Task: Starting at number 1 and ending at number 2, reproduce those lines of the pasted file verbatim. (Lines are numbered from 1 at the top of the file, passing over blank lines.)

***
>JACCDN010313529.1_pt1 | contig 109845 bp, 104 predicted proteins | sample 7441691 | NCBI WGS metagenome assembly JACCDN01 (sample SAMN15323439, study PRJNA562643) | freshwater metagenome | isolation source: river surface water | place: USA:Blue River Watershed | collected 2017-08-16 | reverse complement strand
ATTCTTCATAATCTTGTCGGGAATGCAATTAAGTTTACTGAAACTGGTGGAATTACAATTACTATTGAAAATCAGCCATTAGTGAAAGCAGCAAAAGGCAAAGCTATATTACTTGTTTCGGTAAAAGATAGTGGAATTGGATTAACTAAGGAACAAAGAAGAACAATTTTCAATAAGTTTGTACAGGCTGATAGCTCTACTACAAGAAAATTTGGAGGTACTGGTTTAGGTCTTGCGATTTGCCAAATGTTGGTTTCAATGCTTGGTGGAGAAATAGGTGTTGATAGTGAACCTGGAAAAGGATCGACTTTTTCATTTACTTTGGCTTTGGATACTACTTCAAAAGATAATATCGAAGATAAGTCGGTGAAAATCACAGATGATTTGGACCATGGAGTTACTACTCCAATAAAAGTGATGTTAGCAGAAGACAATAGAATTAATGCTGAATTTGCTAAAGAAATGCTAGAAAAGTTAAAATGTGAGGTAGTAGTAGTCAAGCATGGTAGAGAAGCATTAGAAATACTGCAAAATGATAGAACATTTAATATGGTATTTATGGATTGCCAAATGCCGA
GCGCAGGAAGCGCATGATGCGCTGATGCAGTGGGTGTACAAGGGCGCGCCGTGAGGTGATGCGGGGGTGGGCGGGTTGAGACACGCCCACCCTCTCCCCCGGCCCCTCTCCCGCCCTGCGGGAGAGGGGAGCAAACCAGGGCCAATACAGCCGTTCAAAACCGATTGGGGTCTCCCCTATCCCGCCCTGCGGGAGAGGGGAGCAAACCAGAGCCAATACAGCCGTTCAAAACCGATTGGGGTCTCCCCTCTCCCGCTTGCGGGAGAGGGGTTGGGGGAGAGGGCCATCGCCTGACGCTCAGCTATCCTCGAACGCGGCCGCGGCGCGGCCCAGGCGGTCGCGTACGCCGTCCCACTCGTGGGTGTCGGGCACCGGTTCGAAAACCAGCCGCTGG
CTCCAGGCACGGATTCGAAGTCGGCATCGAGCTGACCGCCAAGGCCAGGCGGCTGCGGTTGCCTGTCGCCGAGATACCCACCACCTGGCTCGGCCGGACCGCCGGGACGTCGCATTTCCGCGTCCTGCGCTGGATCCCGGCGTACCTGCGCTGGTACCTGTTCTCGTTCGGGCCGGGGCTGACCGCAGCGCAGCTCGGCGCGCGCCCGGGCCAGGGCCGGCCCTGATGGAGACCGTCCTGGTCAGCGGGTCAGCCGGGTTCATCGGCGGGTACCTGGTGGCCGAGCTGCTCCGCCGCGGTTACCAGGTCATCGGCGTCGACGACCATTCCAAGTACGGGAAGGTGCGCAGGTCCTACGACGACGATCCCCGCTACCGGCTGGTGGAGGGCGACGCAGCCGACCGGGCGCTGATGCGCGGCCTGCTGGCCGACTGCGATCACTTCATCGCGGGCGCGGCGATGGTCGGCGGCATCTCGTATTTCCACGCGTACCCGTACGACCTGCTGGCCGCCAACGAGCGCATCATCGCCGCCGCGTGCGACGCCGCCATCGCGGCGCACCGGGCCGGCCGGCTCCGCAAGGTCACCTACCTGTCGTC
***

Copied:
>JACCDN010313529.1_pt1 | contig 109845 bp, 104 predicted proteins | sample 7441691 | NCBI WGS metagenome assembly JACCDN01 (sample SAMN15323439, study PRJNA562643) | freshwater metagenome | isolation source: river surface water | place: USA:Blue River Watershed | collected 2017-08-16 | reverse complement strand
ATTCTTCATAATCTTGTCGGGAATGCAATTAAGTTTACTGAAACTGGTGGAATTACAATTACTATTGAAAATCAGCCATTAGTGAAAGCAGCAAAAGGCAAAGCTATATTACTTGTTTCGGTAAAAGATAGTGGAATTGGATTAACTAAGGAACAAAGAAGAACAATTTTCAATAAGTTTGTACAGGCTGATAGCTCTACTACAAGAAAATTTGGAGGTACTGGTTTAGGTCTTGCGATTTGCCAAATGTTGGTTTCAATGCTTGGTGGAGAAATAGGTGTTGATAGTGAACCTGGAAAAGGATCGACTTTTTCATTTACTTTGGCTTTGGATACTACTTCAAAAGATAATATCGAAGATAAGTCGGTGAAAATCACAGATGATTTGGACCATGGAGTTACTACTCCAATAAAAGTGATGTTAGCAGAAGACAATAGAATTAATGCTGAATTTGCTAAAGAAATGCTAGAAAAGTTAAAATGTGAGGTAGTAGTAGTCAAGCATGGTAGAGAAGCATTAGAAATACTGCAAAATGATAGAACATTTAATATGGTATTTATGGATTGCCAAATGCCGA